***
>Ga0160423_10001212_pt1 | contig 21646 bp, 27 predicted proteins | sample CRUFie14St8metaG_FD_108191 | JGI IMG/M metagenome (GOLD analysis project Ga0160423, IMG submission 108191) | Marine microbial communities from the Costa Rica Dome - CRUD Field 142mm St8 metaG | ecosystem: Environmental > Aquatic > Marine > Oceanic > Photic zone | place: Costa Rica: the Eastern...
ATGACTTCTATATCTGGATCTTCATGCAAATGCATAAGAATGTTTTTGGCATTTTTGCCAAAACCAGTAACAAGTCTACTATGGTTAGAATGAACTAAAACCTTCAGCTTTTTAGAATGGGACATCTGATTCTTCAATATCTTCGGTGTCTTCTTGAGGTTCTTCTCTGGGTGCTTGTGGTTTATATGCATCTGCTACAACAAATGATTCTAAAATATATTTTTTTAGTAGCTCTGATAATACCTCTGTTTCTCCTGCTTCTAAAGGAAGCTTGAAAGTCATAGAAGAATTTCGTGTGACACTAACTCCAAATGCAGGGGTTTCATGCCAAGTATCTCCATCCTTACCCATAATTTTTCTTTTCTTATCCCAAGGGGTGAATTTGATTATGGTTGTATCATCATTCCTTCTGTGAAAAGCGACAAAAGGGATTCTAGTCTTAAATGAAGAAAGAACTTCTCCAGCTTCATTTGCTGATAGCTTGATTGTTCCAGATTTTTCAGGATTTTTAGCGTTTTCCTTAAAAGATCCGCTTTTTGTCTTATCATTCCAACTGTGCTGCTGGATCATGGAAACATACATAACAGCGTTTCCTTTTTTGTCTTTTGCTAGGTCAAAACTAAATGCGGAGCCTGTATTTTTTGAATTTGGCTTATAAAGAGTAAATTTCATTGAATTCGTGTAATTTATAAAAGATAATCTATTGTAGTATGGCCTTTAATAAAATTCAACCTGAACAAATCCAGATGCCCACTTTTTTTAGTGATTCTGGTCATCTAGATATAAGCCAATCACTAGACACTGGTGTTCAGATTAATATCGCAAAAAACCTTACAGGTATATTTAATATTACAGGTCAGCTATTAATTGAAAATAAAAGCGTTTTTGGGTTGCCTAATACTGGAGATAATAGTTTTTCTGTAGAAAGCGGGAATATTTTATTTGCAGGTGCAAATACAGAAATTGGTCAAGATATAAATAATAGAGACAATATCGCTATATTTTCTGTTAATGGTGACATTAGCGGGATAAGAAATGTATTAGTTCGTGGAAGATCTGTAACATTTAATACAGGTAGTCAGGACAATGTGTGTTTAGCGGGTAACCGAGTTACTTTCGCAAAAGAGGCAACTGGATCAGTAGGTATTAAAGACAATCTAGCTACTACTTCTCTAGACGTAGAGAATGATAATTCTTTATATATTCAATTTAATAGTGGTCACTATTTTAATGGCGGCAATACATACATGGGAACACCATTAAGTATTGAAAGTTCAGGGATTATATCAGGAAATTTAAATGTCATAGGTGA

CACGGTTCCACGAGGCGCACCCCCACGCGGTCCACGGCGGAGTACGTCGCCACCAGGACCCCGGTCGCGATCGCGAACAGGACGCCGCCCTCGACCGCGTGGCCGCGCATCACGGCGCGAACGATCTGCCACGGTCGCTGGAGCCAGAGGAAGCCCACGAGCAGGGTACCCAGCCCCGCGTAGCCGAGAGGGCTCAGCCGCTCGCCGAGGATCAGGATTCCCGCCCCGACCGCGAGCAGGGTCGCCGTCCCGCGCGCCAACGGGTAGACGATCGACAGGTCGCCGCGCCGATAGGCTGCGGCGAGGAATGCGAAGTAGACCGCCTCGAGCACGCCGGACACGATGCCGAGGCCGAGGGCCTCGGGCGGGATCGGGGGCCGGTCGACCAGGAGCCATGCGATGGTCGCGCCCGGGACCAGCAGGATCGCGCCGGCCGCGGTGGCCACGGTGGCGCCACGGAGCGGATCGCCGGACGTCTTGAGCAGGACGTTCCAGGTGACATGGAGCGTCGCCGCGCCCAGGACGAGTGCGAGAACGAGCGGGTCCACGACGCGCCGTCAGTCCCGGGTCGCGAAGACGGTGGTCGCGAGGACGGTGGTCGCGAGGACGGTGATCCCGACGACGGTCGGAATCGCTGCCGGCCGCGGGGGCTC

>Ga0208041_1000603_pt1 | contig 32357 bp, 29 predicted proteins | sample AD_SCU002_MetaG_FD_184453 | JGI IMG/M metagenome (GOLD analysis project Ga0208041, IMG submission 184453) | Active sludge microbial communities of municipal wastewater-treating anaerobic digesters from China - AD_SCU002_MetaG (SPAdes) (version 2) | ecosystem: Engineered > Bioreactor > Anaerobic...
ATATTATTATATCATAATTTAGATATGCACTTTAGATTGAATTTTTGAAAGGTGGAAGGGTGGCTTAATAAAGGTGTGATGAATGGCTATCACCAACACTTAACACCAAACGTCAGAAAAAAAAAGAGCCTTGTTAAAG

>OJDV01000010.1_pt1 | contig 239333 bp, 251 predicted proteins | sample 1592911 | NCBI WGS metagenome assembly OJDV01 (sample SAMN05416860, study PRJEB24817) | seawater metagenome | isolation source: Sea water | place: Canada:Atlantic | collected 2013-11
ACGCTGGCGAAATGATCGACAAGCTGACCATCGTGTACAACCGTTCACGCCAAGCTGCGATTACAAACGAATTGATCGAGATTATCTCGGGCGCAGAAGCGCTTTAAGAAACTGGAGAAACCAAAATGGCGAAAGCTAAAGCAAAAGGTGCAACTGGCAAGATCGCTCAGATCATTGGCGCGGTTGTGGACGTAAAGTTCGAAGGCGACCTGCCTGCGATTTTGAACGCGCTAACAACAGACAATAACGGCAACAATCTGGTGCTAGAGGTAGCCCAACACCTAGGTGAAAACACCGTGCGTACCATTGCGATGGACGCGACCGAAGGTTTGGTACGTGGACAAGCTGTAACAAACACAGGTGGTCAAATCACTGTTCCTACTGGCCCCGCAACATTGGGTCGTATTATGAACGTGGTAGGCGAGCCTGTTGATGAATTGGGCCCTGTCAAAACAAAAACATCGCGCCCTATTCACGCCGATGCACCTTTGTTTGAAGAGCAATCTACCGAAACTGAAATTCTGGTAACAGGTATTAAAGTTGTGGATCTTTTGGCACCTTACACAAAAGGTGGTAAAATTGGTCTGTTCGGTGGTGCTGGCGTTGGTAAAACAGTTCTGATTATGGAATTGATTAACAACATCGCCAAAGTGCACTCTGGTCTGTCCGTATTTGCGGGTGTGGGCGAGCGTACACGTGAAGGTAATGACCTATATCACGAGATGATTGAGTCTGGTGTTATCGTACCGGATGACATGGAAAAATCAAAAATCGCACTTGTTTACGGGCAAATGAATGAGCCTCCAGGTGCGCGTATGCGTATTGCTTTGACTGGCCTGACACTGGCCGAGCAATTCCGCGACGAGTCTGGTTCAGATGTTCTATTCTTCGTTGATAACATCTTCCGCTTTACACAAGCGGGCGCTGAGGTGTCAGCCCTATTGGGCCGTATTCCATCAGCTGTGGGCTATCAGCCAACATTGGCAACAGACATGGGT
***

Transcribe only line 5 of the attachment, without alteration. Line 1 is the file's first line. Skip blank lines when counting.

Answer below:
ATATTATTATATCATAATTTAGATATGCACTTTAGATTGAATTTTTGAAAGGTGGAAGGGTGGCTTAATAAAGGTGTGATGAATGGCTATCACCAACACTTAACACCAAACGTCAGAAAAAAAAAGAGCCTTGTTAAAG